It's clear the third time he catches his toe on the risers of the short flight of stairs to Hutch's apartment that Starsky should be at home, sprawled face-down in his clothes on the bed, one shoe off and the other still on because the laces are knotted and his fingers are too unruly and far away from his brain to work them loose. But he's not in bed. He's climbing the stairs after Hutch, putting his feet in the invisible prints of Hutch's boots--stepping close to the left wall on the eighth stair because of the squeak--his own shoes silent but his knees creaking like there's rust in the joints. He's practically asleep, his eyes on Hutch's back as he follows him through the haze of an almost-dream. Hutch is a serration of anxiety in the floating; in a dream he's the person glimpsed in a crowd who won't turn around, who's gone at the next corner and all that's left is a cold place and a message undelivered. Starsky hates those dreams. That cold feeling makes him jog the last couple of steps so that he's a shadow right on Hutch's heels when he hits the landing.
Hutch doesn't turn around or invite him in, but he doesn't close the door behind him, either.
Starsky's here because he's seen it coming. With Hutch, the shouting and the frustration and the negotiation and the demanding that goes on in Dobey's office, that's surface, chop on the ocean, smoothed by a slow stroke of wind, and the water doesn't remember the next day when the storm's past. There's more there, though, underneath where the currents are, and it doesn't come out in the shouting in Dobey's office. It all comes out in the curve of his back.
Three days. Three days have made Starsky slow, so he's not there quite fast enough when it happens, sees it from a few paces away, and he's moving already but heavily, premature sleep paralysis like quicksand dragging at his feet.
A flash of silver in the pearl-grey of 4 a.m., the house key slips out from between Hutch's fingers and Hutch curls forward, bowed low under the weight of three days, three days and three girls and a near-miss--there's a livid stripe across Starsky's neck and a hole in a crate of oranges. Starsky had thought the orange juice was his own blood and he'd coughed out an incredulous laugh when his hand came away sticky and sweet, and Hutch had, too, before he'd stood and gone outside into the alley to puke up three days of nothing.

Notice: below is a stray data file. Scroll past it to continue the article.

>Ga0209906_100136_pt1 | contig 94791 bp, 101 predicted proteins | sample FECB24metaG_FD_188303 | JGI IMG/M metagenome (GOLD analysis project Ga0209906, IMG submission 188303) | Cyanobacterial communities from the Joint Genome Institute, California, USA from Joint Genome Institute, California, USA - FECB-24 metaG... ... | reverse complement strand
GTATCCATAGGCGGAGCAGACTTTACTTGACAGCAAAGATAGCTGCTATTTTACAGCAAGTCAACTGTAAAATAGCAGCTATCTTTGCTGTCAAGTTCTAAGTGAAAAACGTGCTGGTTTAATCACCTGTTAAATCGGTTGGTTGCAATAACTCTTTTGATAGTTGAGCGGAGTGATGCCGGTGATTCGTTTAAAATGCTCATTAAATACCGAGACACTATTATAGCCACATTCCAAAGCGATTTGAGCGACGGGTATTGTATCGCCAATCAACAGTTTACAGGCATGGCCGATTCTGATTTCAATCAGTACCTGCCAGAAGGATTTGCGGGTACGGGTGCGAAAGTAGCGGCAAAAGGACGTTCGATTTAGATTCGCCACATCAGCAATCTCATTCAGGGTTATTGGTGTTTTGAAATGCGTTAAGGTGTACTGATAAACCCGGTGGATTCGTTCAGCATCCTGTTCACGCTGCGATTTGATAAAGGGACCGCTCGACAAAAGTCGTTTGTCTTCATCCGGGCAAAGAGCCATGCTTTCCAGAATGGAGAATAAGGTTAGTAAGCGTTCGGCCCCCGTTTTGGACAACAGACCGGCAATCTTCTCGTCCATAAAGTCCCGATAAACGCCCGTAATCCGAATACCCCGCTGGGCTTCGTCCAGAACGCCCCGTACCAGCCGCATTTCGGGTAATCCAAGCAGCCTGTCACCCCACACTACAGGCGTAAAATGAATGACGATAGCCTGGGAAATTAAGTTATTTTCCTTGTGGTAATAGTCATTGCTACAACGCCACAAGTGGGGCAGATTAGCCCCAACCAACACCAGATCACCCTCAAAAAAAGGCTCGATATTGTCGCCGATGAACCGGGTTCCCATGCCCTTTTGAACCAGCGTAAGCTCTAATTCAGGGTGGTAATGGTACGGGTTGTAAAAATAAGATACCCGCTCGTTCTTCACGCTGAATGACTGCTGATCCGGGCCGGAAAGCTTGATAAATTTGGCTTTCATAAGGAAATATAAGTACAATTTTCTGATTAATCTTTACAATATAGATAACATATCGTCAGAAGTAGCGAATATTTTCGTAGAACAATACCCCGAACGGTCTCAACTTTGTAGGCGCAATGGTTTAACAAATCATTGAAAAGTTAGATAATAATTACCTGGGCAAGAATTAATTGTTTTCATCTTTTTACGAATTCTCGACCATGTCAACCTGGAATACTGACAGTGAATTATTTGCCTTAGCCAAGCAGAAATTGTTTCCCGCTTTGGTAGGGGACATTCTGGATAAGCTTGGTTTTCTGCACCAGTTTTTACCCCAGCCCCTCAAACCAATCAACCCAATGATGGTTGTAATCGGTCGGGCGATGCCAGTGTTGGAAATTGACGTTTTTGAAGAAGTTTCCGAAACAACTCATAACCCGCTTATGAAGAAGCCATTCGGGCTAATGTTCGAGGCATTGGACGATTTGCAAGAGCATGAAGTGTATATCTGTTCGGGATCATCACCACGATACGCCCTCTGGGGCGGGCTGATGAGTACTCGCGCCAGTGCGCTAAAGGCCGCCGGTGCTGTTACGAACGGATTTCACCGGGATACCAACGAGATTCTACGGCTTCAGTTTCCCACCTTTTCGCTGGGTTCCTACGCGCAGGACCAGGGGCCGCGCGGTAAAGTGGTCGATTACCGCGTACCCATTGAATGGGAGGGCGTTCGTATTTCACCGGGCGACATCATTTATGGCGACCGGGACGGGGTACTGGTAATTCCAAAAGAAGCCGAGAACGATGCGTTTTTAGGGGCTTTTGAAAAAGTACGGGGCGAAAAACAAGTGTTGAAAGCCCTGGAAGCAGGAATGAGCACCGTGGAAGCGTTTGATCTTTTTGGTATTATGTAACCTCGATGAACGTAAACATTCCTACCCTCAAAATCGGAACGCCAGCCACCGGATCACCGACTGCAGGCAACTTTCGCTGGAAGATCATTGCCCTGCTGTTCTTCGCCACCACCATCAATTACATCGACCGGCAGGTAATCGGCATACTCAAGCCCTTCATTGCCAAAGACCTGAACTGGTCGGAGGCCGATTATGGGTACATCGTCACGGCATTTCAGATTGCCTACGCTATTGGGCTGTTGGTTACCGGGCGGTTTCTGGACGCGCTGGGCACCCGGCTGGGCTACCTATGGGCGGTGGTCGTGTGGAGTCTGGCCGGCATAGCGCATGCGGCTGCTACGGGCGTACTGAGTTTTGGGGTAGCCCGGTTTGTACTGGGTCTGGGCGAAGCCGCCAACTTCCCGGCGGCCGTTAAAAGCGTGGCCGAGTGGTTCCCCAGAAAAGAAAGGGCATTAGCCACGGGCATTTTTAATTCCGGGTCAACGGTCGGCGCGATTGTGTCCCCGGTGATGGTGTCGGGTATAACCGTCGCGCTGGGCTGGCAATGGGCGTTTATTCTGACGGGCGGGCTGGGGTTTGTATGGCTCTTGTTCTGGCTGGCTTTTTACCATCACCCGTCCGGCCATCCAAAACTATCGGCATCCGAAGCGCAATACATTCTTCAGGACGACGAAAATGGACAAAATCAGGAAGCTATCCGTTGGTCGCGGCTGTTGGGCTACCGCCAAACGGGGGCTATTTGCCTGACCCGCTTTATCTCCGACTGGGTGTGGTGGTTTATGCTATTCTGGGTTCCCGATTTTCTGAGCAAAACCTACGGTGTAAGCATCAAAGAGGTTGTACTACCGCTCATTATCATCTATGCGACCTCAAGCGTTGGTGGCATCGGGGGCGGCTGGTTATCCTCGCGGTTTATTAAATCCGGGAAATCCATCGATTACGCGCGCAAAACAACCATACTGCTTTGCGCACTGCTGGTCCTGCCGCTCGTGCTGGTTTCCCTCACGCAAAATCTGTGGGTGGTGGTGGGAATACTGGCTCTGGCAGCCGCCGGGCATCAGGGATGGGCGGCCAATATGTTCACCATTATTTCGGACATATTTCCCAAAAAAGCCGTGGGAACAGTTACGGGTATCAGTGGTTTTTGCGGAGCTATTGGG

Hutch curls forward, a question mark at the end of the question he's been asking for seven years. Jocelyn Kandinsky between the bed and the wall, Anita Spender curled up behind the boiler in the basement of her apartment building, Emily Ng folded neatly into the space between the candy counter and the cash register. Hutch gentled his way past the protective terrier to close her eyes. Too late. Hutch can't bend time.
From the other end of the coffee table, Starsky watches it happen like it's time-lapse photography, seven years of erosion played out in two seconds as Hutch collapses from the inside. Or maybe it's explosive charges expertly set--in that last phone call to the station, the one about Emily Ng, the breathy, childlike voice asked for Hutch by name--so that the whole building comes down, straight down, buckled knees cracking to the floor before Starsky can get there to break the fall. But he gets a hand on Hutch's arm, twists his fingers into the sleeve of his flannel shirt as Hutch curves forward, and the momentum pulls Starsky down too, in a tangle of limbs so he forgets for a disorienting second which ones belong to him.
When he figures it out, he's on his knees in front of Hutch and Hutch is on his knees, too, with his fingers laced across the back of his neck, protective, under fire, and he's still bowed low--too much, too late--his head against Starsky's chest and it's impossible to tell whose ragged breathing Starsky's hearing.